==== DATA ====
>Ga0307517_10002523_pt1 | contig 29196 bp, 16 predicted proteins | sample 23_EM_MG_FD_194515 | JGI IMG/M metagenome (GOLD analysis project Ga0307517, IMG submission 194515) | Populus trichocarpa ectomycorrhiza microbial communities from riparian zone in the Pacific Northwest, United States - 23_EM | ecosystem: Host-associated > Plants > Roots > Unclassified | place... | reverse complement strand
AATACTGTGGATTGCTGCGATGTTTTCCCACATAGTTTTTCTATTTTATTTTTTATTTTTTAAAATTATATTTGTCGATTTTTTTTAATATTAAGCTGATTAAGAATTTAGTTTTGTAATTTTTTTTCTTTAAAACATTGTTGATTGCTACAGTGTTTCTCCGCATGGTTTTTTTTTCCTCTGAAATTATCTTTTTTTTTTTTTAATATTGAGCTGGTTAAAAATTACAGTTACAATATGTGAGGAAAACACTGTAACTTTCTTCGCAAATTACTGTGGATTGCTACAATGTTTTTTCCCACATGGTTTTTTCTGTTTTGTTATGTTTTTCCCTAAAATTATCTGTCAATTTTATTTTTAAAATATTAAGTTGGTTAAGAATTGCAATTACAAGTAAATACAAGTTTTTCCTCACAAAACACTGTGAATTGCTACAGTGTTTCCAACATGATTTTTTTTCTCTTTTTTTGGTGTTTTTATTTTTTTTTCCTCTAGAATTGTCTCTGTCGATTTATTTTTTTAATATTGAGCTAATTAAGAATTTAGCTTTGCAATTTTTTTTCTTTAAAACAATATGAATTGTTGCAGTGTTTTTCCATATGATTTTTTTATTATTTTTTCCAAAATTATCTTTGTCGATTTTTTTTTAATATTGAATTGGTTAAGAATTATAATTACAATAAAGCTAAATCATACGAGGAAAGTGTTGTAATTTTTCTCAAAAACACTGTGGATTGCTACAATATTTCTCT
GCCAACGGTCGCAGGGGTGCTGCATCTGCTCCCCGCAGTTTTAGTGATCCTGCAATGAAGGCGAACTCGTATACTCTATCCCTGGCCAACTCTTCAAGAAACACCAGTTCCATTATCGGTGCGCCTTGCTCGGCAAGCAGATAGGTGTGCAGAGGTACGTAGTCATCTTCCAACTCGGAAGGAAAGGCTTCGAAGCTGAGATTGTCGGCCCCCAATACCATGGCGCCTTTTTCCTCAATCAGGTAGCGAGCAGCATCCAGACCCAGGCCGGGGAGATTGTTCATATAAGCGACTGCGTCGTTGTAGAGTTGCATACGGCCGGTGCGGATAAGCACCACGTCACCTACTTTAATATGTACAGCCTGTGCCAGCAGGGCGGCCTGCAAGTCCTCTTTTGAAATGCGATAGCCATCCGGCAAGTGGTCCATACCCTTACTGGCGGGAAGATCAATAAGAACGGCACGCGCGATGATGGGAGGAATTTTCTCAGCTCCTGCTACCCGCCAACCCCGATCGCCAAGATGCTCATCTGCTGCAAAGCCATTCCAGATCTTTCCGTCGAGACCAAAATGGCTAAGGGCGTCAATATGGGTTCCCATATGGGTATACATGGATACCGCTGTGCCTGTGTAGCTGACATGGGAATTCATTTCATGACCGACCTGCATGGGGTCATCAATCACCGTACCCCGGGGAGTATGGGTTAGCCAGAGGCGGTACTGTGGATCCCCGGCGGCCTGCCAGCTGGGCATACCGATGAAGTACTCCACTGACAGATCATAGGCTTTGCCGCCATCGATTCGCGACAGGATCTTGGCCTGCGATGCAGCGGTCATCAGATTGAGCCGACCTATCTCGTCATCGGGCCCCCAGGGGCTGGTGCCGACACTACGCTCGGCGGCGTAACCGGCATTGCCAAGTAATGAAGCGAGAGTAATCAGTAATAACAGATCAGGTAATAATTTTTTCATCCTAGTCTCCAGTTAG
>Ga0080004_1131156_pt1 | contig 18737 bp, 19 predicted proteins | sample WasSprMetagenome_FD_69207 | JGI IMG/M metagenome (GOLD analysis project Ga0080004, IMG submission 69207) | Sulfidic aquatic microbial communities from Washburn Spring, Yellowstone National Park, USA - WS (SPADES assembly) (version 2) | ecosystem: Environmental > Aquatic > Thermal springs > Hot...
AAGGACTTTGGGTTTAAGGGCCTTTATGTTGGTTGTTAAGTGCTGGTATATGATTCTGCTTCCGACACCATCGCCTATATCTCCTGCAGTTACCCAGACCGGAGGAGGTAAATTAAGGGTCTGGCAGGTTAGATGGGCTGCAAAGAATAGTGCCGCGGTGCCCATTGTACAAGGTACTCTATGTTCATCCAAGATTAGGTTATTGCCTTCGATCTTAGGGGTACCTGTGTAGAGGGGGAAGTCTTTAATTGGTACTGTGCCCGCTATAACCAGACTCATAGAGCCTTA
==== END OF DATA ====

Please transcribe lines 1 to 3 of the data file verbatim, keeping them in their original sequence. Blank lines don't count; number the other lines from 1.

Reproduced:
>Ga0307517_10002523_pt1 | contig 29196 bp, 16 predicted proteins | sample 23_EM_MG_FD_194515 | JGI IMG/M metagenome (GOLD analysis project Ga0307517, IMG submission 194515) | Populus trichocarpa ectomycorrhiza microbial communities from riparian zone in the Pacific Northwest, United States - 23_EM | ecosystem: Host-associated > Plants > Roots > Unclassified | place... | reverse complement strand
AATACTGTGGATTGCTGCGATGTTTTCCCACATAGTTTTTCTATTTTATTTTTTATTTTTTAAAATTATATTTGTCGATTTTTTTTAATATTAAGCTGATTAAGAATTTAGTTTTGTAATTTTTTTTCTTTAAAACATTGTTGATTGCTACAGTGTTTCTCCGCATGGTTTTTTTTTCCTCTGAAATTATCTTTTTTTTTTTTTAATATTGAGCTGGTTAAAAATTACAGTTACAATATGTGAGGAAAACACTGTAACTTTCTTCGCAAATTACTGTGGATTGCTACAATGTTTTTTCCCACATGGTTTTTTCTGTTTTGTTATGTTTTTCCCTAAAATTATCTGTCAATTTTATTTTTAAAATATTAAGTTGGTTAAGAATTGCAATTACAAGTAAATACAAGTTTTTCCTCACAAAACACTGTGAATTGCTACAGTGTTTCCAACATGATTTTTTTTCTCTTTTTTTGGTGTTTTTATTTTTTTTTCCTCTAGAATTGTCTCTGTCGATTTATTTTTTTAATATTGAGCTAATTAAGAATTTAGCTTTGCAATTTTTTTTCTTTAAAACAATATGAATTGTTGCAGTGTTTTTCCATATGATTTTTTTATTATTTTTTCCAAAATTATCTTTGTCGATTTTTTTTTAATATTGAATTGGTTAAGAATTATAATTACAATAAAGCTAAATCATACGAGGAAAGTGTTGTAATTTTTCTCAAAAACACTGTGGATTGCTACAATATTTCTCT
GCCAACGGTCGCAGGGGTGCTGCATCTGCTCCCCGCAGTTTTAGTGATCCTGCAATGAAGGCGAACTCGTATACTCTATCCCTGGCCAACTCTTCAAGAAACACCAGTTCCATTATCGGTGCGCCTTGCTCGGCAAGCAGATAGGTGTGCAGAGGTACGTAGTCATCTTCCAACTCGGAAGGAAAGGCTTCGAAGCTGAGATTGTCGGCCCCCAATACCATGGCGCCTTTTTCCTCAATCAGGTAGCGAGCAGCATCCAGACCCAGGCCGGGGAGATTGTTCATATAAGCGACTGCGTCGTTGTAGAGTTGCATACGGCCGGTGCGGATAAGCACCACGTCACCTACTTTAATATGTACAGCCTGTGCCAGCAGGGCGGCCTGCAAGTCCTCTTTTGAAATGCGATAGCCATCCGGCAAGTGGTCCATACCCTTACTGGCGGGAAGATCAATAAGAACGGCACGCGCGATGATGGGAGGAATTTTCTCAGCTCCTGCTACCCGCCAACCCCGATCGCCAAGATGCTCATCTGCTGCAAAGCCATTCCAGATCTTTCCGTCGAGACCAAAATGGCTAAGGGCGTCAATATGGGTTCCCATATGGGTATACATGGATACCGCTGTGCCTGTGTAGCTGACATGGGAATTCATTTCATGACCGACCTGCATGGGGTCATCAATCACCGTACCCCGGGGAGTATGGGTTAGCCAGAGGCGGTACTGTGGATCCCCGGCGGCCTGCCAGCTGGGCATACCGATGAAGTACTCCACTGACAGATCATAGGCTTTGCCGCCATCGATTCGCGACAGGATCTTGGCCTGCGATGCAGCGGTCATCAGATTGAGCCGACCTATCTCGTCATCGGGCCCCCAGGGGCTGGTGCCGACACTACGCTCGGCGGCGTAACCGGCATTGCCAAGTAATGAAGCGAGAGTAATCAGTAATAACAGATCAGGTAATAATTTTTTCATCCTAGTCTCCAGTTAG